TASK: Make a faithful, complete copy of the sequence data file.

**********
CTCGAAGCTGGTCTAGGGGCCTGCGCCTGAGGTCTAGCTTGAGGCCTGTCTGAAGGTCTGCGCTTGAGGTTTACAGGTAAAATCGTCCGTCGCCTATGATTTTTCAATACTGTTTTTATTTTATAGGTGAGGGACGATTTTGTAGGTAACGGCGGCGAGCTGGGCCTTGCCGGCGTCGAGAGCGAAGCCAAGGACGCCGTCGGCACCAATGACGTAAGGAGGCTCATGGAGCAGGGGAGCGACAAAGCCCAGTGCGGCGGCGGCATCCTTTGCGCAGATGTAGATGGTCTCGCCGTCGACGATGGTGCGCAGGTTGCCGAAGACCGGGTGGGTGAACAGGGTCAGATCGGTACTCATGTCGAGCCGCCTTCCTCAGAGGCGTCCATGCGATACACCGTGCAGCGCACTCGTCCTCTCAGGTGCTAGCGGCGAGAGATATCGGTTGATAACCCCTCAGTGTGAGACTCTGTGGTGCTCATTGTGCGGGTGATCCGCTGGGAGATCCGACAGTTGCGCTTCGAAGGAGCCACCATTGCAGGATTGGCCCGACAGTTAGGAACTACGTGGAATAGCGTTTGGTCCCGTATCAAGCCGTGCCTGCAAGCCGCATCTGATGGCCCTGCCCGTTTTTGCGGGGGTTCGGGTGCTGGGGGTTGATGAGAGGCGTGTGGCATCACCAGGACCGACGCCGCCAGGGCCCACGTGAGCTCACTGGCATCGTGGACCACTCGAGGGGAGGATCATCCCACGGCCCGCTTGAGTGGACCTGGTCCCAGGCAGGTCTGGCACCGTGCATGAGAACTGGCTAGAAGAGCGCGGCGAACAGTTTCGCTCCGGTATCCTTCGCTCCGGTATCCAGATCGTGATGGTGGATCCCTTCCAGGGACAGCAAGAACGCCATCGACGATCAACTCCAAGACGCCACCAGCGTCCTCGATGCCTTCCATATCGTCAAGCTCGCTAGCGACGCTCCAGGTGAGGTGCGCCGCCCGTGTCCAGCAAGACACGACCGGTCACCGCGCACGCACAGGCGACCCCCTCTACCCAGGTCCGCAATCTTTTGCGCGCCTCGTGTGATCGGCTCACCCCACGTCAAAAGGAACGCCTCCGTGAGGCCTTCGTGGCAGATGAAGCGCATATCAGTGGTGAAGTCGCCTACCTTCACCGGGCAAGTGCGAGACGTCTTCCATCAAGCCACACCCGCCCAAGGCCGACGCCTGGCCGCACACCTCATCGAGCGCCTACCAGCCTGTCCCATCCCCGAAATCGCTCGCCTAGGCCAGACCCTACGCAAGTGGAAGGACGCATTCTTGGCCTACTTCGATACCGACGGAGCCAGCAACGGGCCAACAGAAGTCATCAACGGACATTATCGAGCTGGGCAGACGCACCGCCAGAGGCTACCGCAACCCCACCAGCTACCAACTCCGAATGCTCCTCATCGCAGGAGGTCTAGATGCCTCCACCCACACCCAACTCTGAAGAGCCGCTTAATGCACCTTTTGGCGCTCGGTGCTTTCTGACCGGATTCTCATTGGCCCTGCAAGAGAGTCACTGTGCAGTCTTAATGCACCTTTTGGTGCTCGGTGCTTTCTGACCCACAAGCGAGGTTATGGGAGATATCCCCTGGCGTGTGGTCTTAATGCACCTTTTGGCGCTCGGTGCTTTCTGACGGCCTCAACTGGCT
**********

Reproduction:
CTCGAAGCTGGTCTAGGGGCCTGCGCCTGAGGTCTAGCTTGAGGCCTGTCTGAAGGTCTGCGCTTGAGGTTTACAGGTAAAATCGTCCGTCGCCTATGATTTTTCAATACTGTTTTTATTTTATAGGTGAGGGACGATTTTGTAGGTAACGGCGGCGAGCTGGGCCTTGCCGGCGTCGAGAGCGAAGCCAAGGACGCCGTCGGCACCAATGACGTAAGGAGGCTCATGGAGCAGGGGAGCGACAAAGCCCAGTGCGGCGGCGGCATCCTTTGCGCAGATGTAGATGGTCTCGCCGTCGACGATGGTGCGCAGGTTGCCGAAGACCGGGTGGGTGAACAGGGTCAGATCGGTACTCATGTCGAGCCGCCTTCCTCAGAGGCGTCCATGCGATACACCGTGCAGCGCACTCGTCCTCTCAGGTGCTAGCGGCGAGAGATATCGGTTGATAACCCCTCAGTGTGAGACTCTGTGGTGCTCATTGTGCGGGTGATCCGCTGGGAGATCCGACAGTTGCGCTTCGAAGGAGCCACCATTGCAGGATTGGCCCGACAGTTAGGAACTACGTGGAATAGCGTTTGGTCCCGTATCAAGCCGTGCCTGCAAGCCGCATCTGATGGCCCTGCCCGTTTTTGCGGGGGTTCGGGTGCTGGGGGTTGATGAGAGGCGTGTGGCATCACCAGGACCGACGCCGCCAGGGCCCACGTGAGCTCACTGGCATCGTGGACCACTCGAGGGGAGGATCATCCCACGGCCCGCTTGAGTGGACCTGGTCCCAGGCAGGTCTGGCACCGTGCATGAGAACTGGCTAGAAGAGCGCGGCGAACAGTTTCGCTCCGGTATCCTTCGCTCCGGTATCCAGATCGTGATGGTGGATCCCTTCCAGGGACAGCAAGAACGCCATCGACGATCAACTCCAAGACGCCACCAGCGTCCTCGATGCCTTCCATATCGTCAAGCTCGCTAGCGACGCTCCAGGTGAGGTGCGCCGCCCGTGTCCAGCAAGACACGACCGGTCACCGCGCACGCACAGGCGACCCCCTCTACCCAGGTCCGCAATCTTTTGCGCGCCTCGTGTGATCGGCTCACCCCACGTCAAAAGGAACGCCTCCGTGAGGCCTTCGTGGCAGATGAAGCGCATATCAGTGGTGAAGTCGCCTACCTTCACCGGGCAAGTGCGAGACGTCTTCCATCAAGCCACACCCGCCCAAGGCCGACGCCTGGCCGCACACCTCATCGAGCGCCTACCAGCCTGTCCCATCCCCGAAATCGCTCGCCTAGGCCAGACCCTACGCAAGTGGAAGGACGCATTCTTGGCCTACTTCGATACCGACGGAGCCAGCAACGGGCCAACAGAAGTCATCAACGGACATTATCGAGCTGGGCAGACGCACCGCCAGAGGCTACCGCAACCCCACCAGCTACCAACTCCGAATGCTCCTCATCGCAGGAGGTCTAGATGCCTCCACCCACACCCAACTCTGAAGAGCCGCTTAATGCACCTTTTGGCGCTCGGTGCTTTCTGACCGGATTCTCATTGGCCCTGCAAGAGAGTCACTGTGCAGTCTTAATGCACCTTTTGGTGCTCGGTGCTTTCTGACCCACAAGCGAGGTTATGGGAGATATCCCCTGGCGTGTGGTCTTAATGCACCTTTTGGCGCTCGGTGCTTTCTGACGGCCTCAACTGGCT